MOSES LAKE — The X-factor.
All elite athletes possess it. What “it” is depends on the source, however.
When Moses Lake head coach Tony St. Onge describes freshman swimmer Zach Washburn, the X-factor is an unyielding competitiveness and an ease within the water.
There’s no thinking required.
Washburn — in the first half of his first varsity season — became the second swimmer in school history and the first freshman to complete the Iron Man, which is to quality for every individual event at the WIAA State Championships. Nick Jarman was the first to accomplish that feat his senior year in 1998.
Washburn and Jarman share an important trait when it comes to athletics.
“Extremely competitive,” St. Onge said. “As far as innate inside their body and they’re mind, they’ve got that X-factor. The X-factor is what coaches say when they’re really not sure, but it’s like they’ve got the ability to compete and they want to win. They just want to win.”
Although he is only 14 years old, Washburn is a seasoned competitive swimmer. He learned to swim at an early age in the old Moses Lake High School pool — affectionately known as “The Bubble” — and then joined Manta Ray Aquatics when he was seven years old.
“I loved the water as a kid,” he said. “It was really hard for my parents to keep me out of the water.”
Washburn started to feel success in swimming at the age of eight, but has looked forward to high school competition for some time.
“I’ve been waiting for this for a couple years, to be up with the big boys,” he said. “All my friends — I train with them anyways with the Manta Rays. It’s nice to be with them.”
In his brief time with the Chiefs, Washburn has made his presence felt. He broke the 15-year-old 100 backstroke record set by Mike Maier (54.84) in his first dual meet against Walla Walla with a time of 54.46 seconds. Noah Heaps bested his mark in 54.13 seconds five days later against Eastmont.
“It was nice while it lasted,” Washburn said.
The Iron Man was completed on Dec. 19 when Washburn ticked the 100 butterfly, 100 freestyle and 100 breaststroke off his list.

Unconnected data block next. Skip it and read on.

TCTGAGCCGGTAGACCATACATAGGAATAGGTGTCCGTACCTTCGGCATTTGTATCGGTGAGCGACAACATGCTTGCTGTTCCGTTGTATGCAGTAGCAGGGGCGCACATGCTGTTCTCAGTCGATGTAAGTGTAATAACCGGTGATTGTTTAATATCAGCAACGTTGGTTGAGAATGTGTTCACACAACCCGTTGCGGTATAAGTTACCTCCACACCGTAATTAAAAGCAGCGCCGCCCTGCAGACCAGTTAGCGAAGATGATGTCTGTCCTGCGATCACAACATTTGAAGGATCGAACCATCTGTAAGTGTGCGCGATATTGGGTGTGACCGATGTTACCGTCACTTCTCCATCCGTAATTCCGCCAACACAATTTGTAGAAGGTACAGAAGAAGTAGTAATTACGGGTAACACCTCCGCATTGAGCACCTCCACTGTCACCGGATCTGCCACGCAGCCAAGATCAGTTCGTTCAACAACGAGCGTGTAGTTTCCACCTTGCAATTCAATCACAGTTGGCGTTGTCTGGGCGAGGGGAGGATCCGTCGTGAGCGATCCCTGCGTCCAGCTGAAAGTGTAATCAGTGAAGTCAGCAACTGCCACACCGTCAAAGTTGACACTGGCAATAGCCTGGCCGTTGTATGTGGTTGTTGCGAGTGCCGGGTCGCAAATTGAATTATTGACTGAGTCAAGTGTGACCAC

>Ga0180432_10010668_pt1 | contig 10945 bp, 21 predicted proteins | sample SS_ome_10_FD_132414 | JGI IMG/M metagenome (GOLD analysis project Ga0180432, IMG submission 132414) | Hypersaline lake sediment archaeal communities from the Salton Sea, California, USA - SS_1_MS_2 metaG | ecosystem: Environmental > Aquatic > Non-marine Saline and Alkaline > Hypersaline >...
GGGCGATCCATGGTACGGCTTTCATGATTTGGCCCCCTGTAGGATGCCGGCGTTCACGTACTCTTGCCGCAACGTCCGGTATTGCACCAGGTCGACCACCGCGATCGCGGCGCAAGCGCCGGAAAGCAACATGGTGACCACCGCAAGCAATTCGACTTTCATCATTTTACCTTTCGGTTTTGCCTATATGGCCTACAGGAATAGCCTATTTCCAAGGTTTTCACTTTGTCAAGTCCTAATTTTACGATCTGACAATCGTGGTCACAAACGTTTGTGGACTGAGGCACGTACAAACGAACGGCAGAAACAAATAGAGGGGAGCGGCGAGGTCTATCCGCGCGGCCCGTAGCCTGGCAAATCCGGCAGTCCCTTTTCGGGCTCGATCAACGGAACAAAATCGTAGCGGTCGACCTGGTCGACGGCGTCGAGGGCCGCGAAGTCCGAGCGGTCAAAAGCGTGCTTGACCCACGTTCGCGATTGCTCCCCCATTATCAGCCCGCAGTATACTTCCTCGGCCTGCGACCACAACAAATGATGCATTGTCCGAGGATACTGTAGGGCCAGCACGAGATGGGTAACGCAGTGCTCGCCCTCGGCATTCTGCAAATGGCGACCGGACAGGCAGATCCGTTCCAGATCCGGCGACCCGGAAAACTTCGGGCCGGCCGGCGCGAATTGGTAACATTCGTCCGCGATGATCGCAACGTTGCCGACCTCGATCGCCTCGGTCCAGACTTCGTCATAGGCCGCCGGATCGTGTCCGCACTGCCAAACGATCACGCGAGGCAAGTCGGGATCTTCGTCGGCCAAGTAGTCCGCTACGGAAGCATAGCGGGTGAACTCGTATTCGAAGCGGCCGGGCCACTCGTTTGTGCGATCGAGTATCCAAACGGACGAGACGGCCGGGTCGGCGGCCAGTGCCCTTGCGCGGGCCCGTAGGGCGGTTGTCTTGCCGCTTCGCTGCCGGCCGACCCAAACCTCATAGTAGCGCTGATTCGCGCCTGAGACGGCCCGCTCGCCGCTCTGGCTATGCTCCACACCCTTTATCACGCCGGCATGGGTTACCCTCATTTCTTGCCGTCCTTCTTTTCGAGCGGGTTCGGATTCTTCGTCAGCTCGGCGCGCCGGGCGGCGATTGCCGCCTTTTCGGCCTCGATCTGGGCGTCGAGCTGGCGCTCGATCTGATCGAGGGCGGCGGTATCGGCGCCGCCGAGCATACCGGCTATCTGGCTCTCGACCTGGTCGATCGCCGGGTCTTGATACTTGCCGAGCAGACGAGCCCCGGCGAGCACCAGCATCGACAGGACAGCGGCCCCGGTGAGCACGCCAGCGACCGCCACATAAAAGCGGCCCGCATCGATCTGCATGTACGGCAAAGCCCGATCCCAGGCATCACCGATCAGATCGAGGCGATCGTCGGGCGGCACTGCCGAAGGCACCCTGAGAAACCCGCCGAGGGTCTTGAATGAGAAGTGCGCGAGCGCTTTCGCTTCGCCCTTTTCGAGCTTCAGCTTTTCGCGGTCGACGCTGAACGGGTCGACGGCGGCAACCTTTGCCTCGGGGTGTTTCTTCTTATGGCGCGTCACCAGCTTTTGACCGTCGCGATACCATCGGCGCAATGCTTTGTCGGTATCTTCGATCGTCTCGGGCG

“I was just relieved that I had gotten it done now so now I can just focus on other goals like breaking records that are going to be probably pretty difficult,” he said. “I’ve just got to train harder and reach those other goals that I have.”
Washburn has his eyes on the 200 individual medley and 100 freestyle school records now. The medley is a combination of all four strokes in one race — a perfect example of Washburn’s well-rounded ability.
“As far as his stroke technique, he has an extremely good feel of the water,” St. Onge said. “When you watch him swim he looks like an Olympic swimmer. If you watched him at this last meet, he’s taking eight strokes per lap — the kid next to him might be taking 12.
“He makes it look easy.”
Moses Lake’s best finish at the state meet was second in 1996 and more recently fifth in 2015. St. Onge said he will have a better grasp of where his team fits into the state contenders after the Kentridge Invitational on Jan. 6.
Right now, the Chiefs are in pretty nice shape after the first half of the season. All three relays are ranked first in the state, Washburn is qualified for all eight individual events, Ander Molitor is in two, Eric Kemper is in the 100 butterfly and Heaps is in the 100 backstroke.
Washburn will have to confer with his coach about which two events to swim at state. But that might be the most thinking necessary.
“He doesn’t think,” St. Onge said. “He just swims, but it looks so beautiful.”
Washburn’s state times
200 freestyle: 1:47.15, second
200 individual medley: 1:59.53, third
50 freestyle: 22.16, third
100 butterfly: 52.50, fourth
100 freestyle: 48.69, fourth
500 freestyle: 4:52.87, third
100 backstroke: 54.46, third
100 breaststroke: 1:00.78, fifth